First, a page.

"So you are Shelby Sparks, warrior, slayer of beasts, golden child, apprentice to the goddess Athena," Thoth said, more of a statement than a question, not looking up from his work. He sounded almost disappointed.

"How do you know so much about me?" She replied dumbly.

The god raised his ibis head, bored black eyes staring at her through circular glasses. "I may seem odd to you, but my knowledge is vast. I am old, very old, and what I have heard, learned, and read, I have never forgotten. It's all up here," he said, tapping a slender finger on his temple. Then, a look of confusion crossed his face, and he titled his head and hit his temple with his palm several times. "Well," he finished, shrugging, "it's up there somewhere."

"That's…reassuring," she said, biting her lower lip.

"Indubitably," he responded, returning to his work as if nothing had happened.

"So…why did you summon me here again?"

"Oh yes!" He said, excited. "I wanted to introduce you to someone. All warriors before you did not work alone forever. They had someone with them. Someone to help them in times of need and even save them on certain occasions. It has always been from the same House in the Brotherhood of the Snake that these allies are chosen. Now, it is your turn to take your place amongst your ancestors and meet your new accomplice."

It took Shelby a few moments to fully understand what he was saying. "So you mean I won't be working alone anymore? I'll have to fight with someone?" This was not good, not good at all. She had always fought alone, killed alone, living alone. The closest one to her was her Ichor master to whom she was apprenticed to, Athena, and even that was not a close relationship. Did the Brotherhood honestly expect her to work with someone and not tear them to pieces?

"Well, of course," Thoth said. "While you are a warrior, your knowledge of the mythos and legends of the past are not very extensive, which is understandable, but not acceptable. A member from the House of Wisdom – who has been trained in the stories and knowledge of the world – is matched to every warrior eventually. But yours," he added, and Shelby could've sworn there was a grin on his beak, "yours is special."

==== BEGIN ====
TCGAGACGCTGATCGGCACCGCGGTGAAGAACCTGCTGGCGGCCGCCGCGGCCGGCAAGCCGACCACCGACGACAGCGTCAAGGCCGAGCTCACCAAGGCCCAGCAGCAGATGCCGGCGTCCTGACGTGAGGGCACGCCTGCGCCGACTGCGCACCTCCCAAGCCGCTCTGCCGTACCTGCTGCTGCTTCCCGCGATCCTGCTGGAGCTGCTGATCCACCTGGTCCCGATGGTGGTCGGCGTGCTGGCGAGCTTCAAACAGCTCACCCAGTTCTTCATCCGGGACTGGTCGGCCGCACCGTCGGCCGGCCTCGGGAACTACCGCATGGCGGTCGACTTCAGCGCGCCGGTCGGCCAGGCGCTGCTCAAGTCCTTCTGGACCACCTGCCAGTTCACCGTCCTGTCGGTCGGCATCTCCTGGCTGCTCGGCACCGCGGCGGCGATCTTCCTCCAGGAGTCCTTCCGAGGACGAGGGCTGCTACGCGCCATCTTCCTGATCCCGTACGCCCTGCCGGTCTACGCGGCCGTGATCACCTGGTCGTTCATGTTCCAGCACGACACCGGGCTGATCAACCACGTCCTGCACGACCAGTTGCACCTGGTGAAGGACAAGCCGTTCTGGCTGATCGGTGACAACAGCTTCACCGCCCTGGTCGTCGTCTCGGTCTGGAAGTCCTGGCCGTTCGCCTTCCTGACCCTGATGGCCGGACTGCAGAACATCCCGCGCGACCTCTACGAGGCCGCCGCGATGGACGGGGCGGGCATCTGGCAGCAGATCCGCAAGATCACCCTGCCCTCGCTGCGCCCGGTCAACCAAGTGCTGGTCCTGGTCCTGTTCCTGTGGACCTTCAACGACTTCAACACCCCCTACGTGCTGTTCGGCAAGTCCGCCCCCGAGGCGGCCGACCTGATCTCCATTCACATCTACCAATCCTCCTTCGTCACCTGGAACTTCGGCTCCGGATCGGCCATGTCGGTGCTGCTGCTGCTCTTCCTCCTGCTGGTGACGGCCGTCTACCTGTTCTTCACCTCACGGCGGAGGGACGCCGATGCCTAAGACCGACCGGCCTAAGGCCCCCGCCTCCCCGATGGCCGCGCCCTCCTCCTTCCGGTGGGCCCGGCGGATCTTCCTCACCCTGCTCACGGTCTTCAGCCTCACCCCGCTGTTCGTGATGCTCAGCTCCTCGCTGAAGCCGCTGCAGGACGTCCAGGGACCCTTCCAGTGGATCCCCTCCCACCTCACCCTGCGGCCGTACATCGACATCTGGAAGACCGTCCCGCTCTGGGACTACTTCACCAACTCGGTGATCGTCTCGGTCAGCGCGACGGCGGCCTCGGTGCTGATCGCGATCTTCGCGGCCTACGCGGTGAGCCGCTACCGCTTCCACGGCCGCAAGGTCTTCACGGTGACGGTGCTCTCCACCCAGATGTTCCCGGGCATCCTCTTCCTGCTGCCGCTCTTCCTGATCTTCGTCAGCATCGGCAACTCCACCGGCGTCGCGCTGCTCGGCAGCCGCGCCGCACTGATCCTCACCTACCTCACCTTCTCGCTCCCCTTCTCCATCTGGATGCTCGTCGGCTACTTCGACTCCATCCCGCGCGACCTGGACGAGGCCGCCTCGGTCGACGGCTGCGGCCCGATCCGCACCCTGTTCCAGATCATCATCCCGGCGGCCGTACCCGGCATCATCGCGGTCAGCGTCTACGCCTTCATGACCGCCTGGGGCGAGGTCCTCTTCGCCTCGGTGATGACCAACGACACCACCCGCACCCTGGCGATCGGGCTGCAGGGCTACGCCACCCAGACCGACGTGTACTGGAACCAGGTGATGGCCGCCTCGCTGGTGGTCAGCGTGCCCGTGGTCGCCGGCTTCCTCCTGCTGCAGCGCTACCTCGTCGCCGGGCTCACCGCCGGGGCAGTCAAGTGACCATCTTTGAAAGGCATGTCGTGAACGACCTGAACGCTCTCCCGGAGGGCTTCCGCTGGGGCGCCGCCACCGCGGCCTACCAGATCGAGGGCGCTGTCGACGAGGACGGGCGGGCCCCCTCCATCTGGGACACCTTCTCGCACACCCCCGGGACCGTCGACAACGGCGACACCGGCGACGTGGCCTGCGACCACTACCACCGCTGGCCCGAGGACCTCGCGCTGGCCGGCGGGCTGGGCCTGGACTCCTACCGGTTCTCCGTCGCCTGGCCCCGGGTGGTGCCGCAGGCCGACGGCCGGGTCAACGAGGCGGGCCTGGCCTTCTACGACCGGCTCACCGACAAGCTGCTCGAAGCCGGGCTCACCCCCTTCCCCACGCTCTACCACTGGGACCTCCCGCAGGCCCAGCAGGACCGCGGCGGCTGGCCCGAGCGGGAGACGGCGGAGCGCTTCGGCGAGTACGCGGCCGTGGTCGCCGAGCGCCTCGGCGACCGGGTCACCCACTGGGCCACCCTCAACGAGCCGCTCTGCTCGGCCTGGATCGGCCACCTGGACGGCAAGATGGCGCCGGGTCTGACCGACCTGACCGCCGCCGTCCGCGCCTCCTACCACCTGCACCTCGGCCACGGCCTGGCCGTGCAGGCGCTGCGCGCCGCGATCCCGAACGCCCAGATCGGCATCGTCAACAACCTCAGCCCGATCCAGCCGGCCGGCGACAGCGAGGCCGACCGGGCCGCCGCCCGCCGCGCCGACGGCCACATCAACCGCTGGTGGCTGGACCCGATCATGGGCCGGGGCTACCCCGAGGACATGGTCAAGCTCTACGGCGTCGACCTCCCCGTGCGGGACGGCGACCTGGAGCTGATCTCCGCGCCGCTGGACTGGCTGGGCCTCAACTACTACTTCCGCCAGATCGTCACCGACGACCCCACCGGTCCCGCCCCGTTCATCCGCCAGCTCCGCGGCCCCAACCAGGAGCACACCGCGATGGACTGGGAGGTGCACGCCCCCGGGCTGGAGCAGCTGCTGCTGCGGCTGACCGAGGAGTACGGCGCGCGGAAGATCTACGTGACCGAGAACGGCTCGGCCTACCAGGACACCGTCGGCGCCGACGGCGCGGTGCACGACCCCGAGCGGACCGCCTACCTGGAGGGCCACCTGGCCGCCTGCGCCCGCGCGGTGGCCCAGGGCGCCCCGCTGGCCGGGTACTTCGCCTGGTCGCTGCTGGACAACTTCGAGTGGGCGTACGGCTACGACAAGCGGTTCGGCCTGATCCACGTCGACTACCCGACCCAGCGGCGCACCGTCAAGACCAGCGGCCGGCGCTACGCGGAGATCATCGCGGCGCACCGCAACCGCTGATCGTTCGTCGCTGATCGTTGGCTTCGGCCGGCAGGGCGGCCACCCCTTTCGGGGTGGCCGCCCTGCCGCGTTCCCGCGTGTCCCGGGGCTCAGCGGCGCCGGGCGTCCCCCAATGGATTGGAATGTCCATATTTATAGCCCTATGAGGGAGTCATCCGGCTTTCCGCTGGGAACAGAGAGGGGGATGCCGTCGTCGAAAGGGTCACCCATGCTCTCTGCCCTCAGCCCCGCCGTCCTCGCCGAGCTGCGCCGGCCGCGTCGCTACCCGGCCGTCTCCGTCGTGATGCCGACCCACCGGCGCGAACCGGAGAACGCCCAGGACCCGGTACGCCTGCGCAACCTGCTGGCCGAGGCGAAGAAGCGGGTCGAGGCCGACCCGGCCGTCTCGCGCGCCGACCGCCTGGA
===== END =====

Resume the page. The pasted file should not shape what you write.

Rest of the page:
Before he could answer her, the sound of fluttering paper erupted above them. Shelby snapped her head up in the direction of the sudden noise, her palms bristling the hilts of her twin sais. Yellowed paper spiraled to the level two floors up from them and several books rained down, pounding against the stone floor.

"Sorry!" Someone shouted from above, and Shelby watched as a shadowed figure raced along the railing on one of the higher up floors and then slid down a ladder. When they came into the light, she saw that it was a boy, tall and slim, not very muscular but he looked like he could hold his own and she guessed he was her age, fifteen, almost sixteen. He claimed a tousled head of red hair that indicated that he had woken up not long ago, with dark sable, almost black, eyes and a crooked smile. While she was sizing him up, an awful, horrifying, bone-chilling thought struck her…

"He's not…" She began, turning her attention back to Thoth, trying to ignore the boy as he scurried to pick up the papers he had dropped.

"Shelby," the Golden Blood said, "meet Josh Newman."